Do you play video games? Now, three-fourths of households have someone who does. And contrary to popular belief, almost half of gamers are women.
Amanda Vanhiel is one of the thousands of gamers checking out the latest and greatest in video games at the E-3 Expo in Los Angeles.
“It was a dream of mine when I was like 12, I remember telling my mom there’s this place called E3 and I really want to go there!!” Vanhiel said.
And more women are making that happen. According to the entertainment software association, the face of gaming is changing.
“Today 46 percent of gamers are women and in fact more women play than teenage boys,” Stanley Pierre-Louis of Entertainment Software Association said.
As players become more diverse, so do the games’ creators and the characters featured in them.
“That will keep encouraging women to pick up controllers going on their PCs and exploring all the games,” online video game personality Emily Rose Jacobson said.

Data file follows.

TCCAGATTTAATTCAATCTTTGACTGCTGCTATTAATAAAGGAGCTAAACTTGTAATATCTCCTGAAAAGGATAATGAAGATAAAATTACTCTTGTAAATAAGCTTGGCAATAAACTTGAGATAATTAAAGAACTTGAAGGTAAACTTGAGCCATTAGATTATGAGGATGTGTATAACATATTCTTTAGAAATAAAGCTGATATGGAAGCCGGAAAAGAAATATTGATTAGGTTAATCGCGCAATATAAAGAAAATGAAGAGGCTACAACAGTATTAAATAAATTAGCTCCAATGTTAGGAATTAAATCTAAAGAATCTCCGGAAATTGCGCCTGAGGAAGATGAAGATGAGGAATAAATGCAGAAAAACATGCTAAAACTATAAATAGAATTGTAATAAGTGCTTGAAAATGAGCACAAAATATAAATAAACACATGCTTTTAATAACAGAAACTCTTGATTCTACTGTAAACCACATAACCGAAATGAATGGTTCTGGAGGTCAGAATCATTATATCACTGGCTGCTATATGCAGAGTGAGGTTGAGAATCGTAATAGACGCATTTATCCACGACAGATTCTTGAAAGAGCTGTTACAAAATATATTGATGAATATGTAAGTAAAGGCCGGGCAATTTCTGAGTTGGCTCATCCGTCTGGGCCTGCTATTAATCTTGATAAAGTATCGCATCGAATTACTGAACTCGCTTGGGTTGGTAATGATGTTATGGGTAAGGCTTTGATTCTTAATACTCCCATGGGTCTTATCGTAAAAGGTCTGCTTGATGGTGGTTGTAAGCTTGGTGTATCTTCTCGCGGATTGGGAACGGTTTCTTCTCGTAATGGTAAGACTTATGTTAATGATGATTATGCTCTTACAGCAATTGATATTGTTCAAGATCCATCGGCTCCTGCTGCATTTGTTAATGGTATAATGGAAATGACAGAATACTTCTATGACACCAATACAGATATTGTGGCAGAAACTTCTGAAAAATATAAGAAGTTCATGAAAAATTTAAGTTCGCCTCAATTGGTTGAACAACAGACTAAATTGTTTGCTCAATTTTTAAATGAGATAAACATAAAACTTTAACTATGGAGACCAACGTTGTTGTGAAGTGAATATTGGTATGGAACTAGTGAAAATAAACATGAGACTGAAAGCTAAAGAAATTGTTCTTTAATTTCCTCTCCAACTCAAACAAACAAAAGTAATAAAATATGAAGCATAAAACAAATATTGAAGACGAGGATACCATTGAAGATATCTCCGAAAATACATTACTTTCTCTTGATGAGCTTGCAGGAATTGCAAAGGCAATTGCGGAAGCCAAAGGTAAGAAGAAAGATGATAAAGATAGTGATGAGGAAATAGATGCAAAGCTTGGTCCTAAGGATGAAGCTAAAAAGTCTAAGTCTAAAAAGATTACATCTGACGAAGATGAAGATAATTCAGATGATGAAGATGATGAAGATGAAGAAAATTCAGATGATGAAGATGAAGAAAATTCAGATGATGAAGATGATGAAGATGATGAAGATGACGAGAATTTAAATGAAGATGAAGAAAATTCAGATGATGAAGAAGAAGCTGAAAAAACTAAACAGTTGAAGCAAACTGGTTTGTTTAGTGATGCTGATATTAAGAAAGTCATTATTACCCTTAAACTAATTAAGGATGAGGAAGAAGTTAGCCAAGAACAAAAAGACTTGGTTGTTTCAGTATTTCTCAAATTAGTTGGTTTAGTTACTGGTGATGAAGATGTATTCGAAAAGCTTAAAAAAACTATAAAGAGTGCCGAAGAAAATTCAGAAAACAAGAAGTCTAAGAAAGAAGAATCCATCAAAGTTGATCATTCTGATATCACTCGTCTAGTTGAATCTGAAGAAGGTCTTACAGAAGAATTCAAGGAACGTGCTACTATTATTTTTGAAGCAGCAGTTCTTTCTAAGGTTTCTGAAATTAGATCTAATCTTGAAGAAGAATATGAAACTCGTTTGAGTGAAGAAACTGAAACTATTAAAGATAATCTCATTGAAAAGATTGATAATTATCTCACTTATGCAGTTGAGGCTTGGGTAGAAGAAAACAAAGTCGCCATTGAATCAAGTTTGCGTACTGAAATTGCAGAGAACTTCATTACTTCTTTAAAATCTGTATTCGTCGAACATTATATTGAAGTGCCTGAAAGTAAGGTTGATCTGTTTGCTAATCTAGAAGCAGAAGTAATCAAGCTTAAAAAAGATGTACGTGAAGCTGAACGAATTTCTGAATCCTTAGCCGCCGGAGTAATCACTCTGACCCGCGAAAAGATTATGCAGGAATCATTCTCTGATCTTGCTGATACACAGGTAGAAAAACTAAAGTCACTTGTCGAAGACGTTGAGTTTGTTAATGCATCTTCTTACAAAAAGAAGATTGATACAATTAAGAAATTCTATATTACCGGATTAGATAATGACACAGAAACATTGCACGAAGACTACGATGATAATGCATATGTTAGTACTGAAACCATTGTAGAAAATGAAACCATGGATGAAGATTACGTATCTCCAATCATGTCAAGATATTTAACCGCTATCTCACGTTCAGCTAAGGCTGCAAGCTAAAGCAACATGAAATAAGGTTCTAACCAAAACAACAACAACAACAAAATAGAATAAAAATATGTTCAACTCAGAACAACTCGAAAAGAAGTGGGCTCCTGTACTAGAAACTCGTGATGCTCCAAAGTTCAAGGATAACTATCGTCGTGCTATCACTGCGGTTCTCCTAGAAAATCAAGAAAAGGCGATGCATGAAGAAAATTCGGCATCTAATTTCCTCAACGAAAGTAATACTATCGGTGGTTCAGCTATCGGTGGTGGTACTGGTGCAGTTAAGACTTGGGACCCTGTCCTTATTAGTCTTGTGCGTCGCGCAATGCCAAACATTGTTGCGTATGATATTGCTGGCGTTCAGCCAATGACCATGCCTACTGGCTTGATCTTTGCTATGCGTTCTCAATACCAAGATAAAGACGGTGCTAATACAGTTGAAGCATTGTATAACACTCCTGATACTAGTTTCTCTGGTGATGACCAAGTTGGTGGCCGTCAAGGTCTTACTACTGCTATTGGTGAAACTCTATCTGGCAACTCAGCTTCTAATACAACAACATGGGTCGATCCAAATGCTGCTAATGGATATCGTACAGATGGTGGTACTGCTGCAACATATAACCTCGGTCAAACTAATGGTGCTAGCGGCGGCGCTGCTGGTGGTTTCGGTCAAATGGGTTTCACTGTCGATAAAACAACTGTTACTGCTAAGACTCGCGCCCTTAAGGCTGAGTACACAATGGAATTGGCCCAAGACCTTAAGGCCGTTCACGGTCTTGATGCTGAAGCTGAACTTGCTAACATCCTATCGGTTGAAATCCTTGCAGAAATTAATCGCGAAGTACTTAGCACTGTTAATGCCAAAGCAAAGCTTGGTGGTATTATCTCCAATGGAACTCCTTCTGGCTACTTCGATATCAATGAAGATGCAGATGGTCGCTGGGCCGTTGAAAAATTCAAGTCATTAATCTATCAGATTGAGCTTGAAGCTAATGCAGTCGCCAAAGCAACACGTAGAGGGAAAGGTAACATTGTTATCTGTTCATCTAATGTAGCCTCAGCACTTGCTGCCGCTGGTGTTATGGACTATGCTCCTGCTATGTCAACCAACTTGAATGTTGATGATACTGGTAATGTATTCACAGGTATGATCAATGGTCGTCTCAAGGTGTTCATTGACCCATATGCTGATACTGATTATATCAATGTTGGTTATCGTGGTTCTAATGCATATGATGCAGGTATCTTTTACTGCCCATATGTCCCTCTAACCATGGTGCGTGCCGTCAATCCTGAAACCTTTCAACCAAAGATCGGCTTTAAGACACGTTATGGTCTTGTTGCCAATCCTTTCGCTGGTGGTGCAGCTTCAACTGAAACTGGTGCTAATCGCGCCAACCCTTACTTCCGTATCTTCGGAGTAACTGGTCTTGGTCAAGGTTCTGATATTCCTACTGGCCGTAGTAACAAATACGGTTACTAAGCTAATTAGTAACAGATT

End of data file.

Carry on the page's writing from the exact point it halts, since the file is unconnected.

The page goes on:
The average gamer in the U.S. now is 33 years old. And for the first time this year, more millennials have a subscription video game service than pay for traditional TV.
“They’ve been talking about wanting to try new games, take games with them, and that’s what it’s all about,” Christina Telleria of XBox said.
Experts say video games are reaching new audiences, in part because they’re accessible. With more companies, including Nintendo, focusing on social and online gaming “fun and unique experiences for every type of gamer and with Nintendo switch allow you to play your way,” Nintendo’s Doug Bowser said.
With new remote platforms and streaming libraries on the horizon, a growing pool of gamers will have even more ways to play.
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